Russian President Vladimir Putin sent perhaps the strongest message yet that if the West continues to bolster Ukraine’s weapons supply, the West will be targeted. Precision hits near Kyiv on Sunday obliterated a parking area full of tanks sent in from Eastern Europe and a train repair garage, where it is thought rail cars were being fitted to bring in military hardware, near Kyiv on Sunday. It is the first time the capital city has been targeted in more than a month in this now 114-day-old debacle.
Putin warned that such targeted attacks would continue—in a statement delivered by minions—claiming that any further Western deliveries of long range rocket systems, tanks or weapons would prompt targeted attacks, adding ominously that they would hit “objects that we haven’t yet struck.”
It is no coincidence, perhaps, that the Biden administration just pledged $700 million in precision-guided and medium-range rocket systems in addition to Javelin anti-tank rockets, radars, helicopters and other hardware. The U.K., on Thursday, pledged M270 rocket launch systems capable of hitting targets 50 miles away, which the British Foreign office said would give Ukraine “a significant boost in capability.”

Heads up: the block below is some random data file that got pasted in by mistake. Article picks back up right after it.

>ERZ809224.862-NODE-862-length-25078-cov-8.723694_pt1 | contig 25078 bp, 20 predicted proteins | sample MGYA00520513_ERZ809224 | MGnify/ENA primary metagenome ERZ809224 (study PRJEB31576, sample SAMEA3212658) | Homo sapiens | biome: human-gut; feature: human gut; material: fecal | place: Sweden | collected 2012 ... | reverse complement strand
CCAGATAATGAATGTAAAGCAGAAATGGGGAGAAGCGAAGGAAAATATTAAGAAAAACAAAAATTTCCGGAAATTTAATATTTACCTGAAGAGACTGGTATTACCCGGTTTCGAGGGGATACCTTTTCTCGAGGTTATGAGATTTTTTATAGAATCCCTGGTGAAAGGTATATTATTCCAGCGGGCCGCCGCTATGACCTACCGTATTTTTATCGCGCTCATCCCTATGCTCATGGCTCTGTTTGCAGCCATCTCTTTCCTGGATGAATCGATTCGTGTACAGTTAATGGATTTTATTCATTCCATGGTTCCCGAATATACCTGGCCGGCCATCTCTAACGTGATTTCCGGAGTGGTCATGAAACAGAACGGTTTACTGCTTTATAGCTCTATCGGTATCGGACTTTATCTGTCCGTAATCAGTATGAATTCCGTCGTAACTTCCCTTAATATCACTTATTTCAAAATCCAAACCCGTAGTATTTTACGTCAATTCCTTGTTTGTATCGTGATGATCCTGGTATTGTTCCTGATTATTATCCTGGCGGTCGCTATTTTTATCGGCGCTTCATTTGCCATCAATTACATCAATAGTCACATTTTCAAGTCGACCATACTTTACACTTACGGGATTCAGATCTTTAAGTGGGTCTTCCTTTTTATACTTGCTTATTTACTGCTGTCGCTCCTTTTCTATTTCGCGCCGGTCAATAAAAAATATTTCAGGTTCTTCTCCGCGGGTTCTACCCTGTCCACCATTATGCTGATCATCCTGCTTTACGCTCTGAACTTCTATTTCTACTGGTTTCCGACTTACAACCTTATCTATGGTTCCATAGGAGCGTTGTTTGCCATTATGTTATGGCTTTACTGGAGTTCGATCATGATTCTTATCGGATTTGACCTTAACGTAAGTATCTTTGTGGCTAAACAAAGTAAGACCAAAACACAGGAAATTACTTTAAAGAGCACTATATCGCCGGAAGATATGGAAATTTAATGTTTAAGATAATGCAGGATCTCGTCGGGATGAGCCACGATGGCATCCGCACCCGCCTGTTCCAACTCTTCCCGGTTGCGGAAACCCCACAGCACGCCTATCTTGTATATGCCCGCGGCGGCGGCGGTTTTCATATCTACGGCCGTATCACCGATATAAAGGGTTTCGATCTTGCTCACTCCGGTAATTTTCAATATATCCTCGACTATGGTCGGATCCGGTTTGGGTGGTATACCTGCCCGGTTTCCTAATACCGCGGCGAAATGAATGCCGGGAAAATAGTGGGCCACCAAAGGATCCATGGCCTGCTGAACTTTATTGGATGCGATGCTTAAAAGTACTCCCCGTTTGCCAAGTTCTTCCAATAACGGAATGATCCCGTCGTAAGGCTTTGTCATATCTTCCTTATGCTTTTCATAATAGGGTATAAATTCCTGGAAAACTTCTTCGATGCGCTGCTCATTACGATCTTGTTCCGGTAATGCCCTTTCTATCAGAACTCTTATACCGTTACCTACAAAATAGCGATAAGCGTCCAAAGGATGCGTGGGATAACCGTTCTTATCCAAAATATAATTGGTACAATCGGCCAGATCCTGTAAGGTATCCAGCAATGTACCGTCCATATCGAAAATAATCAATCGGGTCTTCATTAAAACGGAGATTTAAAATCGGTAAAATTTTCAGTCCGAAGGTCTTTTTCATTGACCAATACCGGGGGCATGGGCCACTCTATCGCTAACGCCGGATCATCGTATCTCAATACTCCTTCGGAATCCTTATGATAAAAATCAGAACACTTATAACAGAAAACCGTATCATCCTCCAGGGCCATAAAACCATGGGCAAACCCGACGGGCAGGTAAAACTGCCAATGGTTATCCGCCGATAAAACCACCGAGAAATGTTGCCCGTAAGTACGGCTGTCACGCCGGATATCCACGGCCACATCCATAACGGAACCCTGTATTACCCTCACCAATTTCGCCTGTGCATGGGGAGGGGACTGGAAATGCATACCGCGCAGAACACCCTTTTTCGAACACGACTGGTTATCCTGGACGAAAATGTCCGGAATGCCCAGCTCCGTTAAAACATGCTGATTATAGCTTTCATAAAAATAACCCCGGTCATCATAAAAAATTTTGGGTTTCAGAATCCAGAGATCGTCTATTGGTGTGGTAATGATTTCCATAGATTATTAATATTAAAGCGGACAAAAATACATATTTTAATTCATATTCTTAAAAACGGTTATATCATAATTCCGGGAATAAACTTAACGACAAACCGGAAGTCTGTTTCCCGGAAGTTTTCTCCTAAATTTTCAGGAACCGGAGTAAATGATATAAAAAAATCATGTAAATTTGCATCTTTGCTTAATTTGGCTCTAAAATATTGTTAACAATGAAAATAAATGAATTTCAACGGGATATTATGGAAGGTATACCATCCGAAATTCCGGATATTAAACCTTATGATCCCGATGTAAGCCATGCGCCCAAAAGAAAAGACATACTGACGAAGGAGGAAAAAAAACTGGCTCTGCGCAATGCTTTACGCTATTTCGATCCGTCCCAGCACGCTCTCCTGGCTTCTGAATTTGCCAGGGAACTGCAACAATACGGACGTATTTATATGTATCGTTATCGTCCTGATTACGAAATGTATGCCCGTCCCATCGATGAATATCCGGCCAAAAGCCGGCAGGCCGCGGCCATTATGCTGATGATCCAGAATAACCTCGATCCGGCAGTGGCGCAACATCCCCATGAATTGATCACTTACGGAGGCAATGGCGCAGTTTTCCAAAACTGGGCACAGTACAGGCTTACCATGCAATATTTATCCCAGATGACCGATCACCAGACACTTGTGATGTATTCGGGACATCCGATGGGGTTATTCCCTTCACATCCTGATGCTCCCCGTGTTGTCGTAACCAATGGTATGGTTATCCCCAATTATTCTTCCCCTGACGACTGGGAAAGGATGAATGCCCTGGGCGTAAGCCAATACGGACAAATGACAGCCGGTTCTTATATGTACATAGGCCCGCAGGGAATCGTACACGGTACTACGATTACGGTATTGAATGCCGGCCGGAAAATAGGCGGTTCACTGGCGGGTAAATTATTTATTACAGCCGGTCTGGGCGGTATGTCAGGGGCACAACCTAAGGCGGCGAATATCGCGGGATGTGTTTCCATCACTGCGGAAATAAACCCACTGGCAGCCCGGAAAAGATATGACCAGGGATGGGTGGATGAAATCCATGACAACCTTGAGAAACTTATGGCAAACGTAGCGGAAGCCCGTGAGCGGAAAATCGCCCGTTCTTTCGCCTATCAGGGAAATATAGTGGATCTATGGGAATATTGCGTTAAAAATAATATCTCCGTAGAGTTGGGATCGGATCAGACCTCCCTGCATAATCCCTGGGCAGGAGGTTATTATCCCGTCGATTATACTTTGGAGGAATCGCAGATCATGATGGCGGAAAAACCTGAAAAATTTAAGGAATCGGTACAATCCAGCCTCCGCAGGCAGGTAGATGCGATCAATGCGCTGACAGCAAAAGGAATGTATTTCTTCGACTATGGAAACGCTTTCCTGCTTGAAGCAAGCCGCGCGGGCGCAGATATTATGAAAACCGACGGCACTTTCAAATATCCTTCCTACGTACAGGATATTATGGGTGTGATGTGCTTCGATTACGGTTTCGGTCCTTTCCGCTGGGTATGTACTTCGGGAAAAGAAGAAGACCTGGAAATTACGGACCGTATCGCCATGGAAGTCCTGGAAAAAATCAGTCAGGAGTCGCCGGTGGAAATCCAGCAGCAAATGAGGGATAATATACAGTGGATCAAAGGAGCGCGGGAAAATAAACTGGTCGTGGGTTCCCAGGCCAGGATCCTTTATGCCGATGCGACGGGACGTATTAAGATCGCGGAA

As Russia targets Western depots, they are also making significant gains in the Donbas region, where fighting started in 2014, and they destroyed a number of workshops in the Donetsk region, including a repair shop where damaged military equipment used by Ukraine was being repaired. One of the five X-11 missiles fired at Kyiv nearly struck the Energoatom nuclear plant in Pivdennoukrainsk, according to the AP, sparking new fears that Ukraine’s considerable nuclear power infrastructure remained a danger to all of Europe.
The British Defense Ministry said that Russia likely has relocated its air defense systems to Snake Island to protect it against any incoming strikes, now more possible thanks to donations from Ukraine’s Western allies.
Sunday, Putin again lashed out at the West, blaming them—not him—for prolonging the war he started Feb. 24. “All this fuss around additional deliveries of weapons, in my opinion, has only one goal: to drag out the armed conflict as much as possible,” he said in a scripted interview that aired on Russian television Sunday night.
Russia also seemed to gloat about the effectiveness of sanctions—or lack thereof, by announcing that they are actually seeing a surge in profits thanks to the spike in energy costs brought on by sanctions. “Considering the price level that has been established as a result of the West’s policies, we have suffered no budgetary losses,” Foreign Minister Sergey Lavrov told a Bosnian Serb TV over the weekend. “On the contrary, this year we will significantly increase the profits from the export of our energy resources.”